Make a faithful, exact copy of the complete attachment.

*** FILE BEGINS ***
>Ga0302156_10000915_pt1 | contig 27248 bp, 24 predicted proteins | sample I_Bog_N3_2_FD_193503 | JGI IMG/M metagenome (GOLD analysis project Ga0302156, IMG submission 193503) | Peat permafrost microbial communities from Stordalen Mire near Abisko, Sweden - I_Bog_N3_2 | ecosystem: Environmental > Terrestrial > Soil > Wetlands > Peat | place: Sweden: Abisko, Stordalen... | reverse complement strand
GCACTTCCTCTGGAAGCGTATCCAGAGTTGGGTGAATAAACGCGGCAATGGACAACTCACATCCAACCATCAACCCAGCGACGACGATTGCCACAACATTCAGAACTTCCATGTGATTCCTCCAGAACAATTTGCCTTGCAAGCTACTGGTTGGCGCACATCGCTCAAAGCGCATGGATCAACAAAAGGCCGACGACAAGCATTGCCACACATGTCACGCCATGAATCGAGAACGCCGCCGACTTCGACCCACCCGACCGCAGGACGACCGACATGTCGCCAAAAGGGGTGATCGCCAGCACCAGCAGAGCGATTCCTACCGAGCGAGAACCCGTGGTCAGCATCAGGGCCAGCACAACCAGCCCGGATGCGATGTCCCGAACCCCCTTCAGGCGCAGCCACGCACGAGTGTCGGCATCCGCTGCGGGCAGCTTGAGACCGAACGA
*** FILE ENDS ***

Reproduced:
>Ga0302156_10000915_pt1 | contig 27248 bp, 24 predicted proteins | sample I_Bog_N3_2_FD_193503 | JGI IMG/M metagenome (GOLD analysis project Ga0302156, IMG submission 193503) | Peat permafrost microbial communities from Stordalen Mire near Abisko, Sweden - I_Bog_N3_2 | ecosystem: Environmental > Terrestrial > Soil > Wetlands > Peat | place: Sweden: Abisko, Stordalen... | reverse complement strand
GCACTTCCTCTGGAAGCGTATCCAGAGTTGGGTGAATAAACGCGGCAATGGACAACTCACATCCAACCATCAACCCAGCGACGACGATTGCCACAACATTCAGAACTTCCATGTGATTCCTCCAGAACAATTTGCCTTGCAAGCTACTGGTTGGCGCACATCGCTCAAAGCGCATGGATCAACAAAAGGCCGACGACAAGCATTGCCACACATGTCACGCCATGAATCGAGAACGCCGCCGACTTCGACCCACCCGACCGCAGGACGACCGACATGTCGCCAAAAGGGGTGATCGCCAGCACCAGCAGAGCGATTCCTACCGAGCGAGAACCCGTGGTCAGCATCAGGGCCAGCACAACCAGCCCGGATGCGATGTCCCGAACCCCCTTCAGGCGCAGCCACGCACGAGTGTCGGCATCCGCTGCGGGCAGCTTGAGACCGAACGA